Self-reported extremely adverse life events and longitudinal changes in five-factor model personality traits in an urban sample

Corinna E. Löckenhoff, Antonio Terracciano, Nicholas S. Patriciu, William W. Eaton, Paul T. Costa

Research output: Contribution to journalArticle


This study examined longitudinal personality change in response to extremely adverse life events in a sample (N = 458) drawn from the East Baltimore Epidemiologic Catchment Area study. Five-factor model personality traits were assessed twice over an average interval of 8 years. Twenty-five percent of the participants reported an extremely horrifying or frightening event within 2 years before the second personality assessment. Relative to the rest of the sample, they showed increases in neuroticism, decreases in the compliance facet of agreeableness, and decreases in openness to values. Baseline personality was unrelated to future events, but among participants who reported extreme events, lower extraversion and/or conscientiousness at baseline as well as longitudinal increases in neuroticism predicted lower mental health at follow-up.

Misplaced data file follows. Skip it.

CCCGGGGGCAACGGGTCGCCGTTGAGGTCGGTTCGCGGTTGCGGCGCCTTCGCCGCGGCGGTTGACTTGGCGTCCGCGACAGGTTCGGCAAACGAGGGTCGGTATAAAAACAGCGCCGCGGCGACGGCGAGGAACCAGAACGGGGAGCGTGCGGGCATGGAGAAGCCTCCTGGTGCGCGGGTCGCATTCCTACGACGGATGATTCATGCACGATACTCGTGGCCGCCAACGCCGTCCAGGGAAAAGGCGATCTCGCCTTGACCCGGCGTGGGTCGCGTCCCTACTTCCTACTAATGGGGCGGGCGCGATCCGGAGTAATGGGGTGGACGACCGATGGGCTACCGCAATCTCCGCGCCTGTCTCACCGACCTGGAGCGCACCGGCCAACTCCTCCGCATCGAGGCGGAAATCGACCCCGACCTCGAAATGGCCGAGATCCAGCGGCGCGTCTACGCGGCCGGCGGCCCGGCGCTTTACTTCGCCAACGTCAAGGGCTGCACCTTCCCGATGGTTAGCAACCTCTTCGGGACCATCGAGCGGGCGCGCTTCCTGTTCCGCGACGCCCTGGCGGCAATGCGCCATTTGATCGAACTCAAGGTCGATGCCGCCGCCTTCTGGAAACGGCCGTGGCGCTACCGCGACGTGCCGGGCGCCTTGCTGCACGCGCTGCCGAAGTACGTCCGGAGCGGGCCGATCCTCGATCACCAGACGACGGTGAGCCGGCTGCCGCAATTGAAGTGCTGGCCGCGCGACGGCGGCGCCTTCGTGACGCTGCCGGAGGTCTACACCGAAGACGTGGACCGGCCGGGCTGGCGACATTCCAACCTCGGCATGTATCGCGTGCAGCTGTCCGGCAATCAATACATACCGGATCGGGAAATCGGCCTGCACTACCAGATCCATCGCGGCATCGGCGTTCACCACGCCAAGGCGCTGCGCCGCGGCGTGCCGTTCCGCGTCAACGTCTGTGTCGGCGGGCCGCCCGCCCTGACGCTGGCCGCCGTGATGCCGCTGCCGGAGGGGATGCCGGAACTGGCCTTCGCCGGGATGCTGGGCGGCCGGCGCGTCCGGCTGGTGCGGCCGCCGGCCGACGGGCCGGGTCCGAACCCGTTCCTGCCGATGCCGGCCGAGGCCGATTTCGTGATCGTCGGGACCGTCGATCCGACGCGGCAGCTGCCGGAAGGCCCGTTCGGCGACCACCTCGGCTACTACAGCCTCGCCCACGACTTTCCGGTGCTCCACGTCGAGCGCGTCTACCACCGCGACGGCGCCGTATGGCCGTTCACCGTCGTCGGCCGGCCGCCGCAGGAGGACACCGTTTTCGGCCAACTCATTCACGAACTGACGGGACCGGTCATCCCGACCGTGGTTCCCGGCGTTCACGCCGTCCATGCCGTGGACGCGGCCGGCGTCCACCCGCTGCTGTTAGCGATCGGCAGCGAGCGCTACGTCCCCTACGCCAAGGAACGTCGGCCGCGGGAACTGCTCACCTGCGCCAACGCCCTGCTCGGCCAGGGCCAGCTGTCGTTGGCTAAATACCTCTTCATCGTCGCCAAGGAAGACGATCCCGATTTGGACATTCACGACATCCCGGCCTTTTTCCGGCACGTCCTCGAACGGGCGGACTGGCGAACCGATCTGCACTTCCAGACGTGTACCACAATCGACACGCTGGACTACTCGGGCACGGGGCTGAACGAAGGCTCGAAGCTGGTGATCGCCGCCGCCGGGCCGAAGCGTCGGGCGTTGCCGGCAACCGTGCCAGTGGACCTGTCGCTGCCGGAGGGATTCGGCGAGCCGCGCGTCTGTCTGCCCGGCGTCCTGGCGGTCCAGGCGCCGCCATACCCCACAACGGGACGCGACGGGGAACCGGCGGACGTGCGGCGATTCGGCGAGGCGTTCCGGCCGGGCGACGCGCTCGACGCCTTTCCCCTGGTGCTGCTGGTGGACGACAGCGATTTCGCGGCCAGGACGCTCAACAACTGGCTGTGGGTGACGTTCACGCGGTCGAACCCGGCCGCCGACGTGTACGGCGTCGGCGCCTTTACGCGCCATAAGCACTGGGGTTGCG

Original languageEnglish (US)
Pages (from-to)53-59
Number of pages7
JournalJournal of traumatic stress
Issue number1
StatePublished - Aug 31 2009


ASJC Scopus subject areas

  • Clinical Psychology
  • Psychiatry and Mental health

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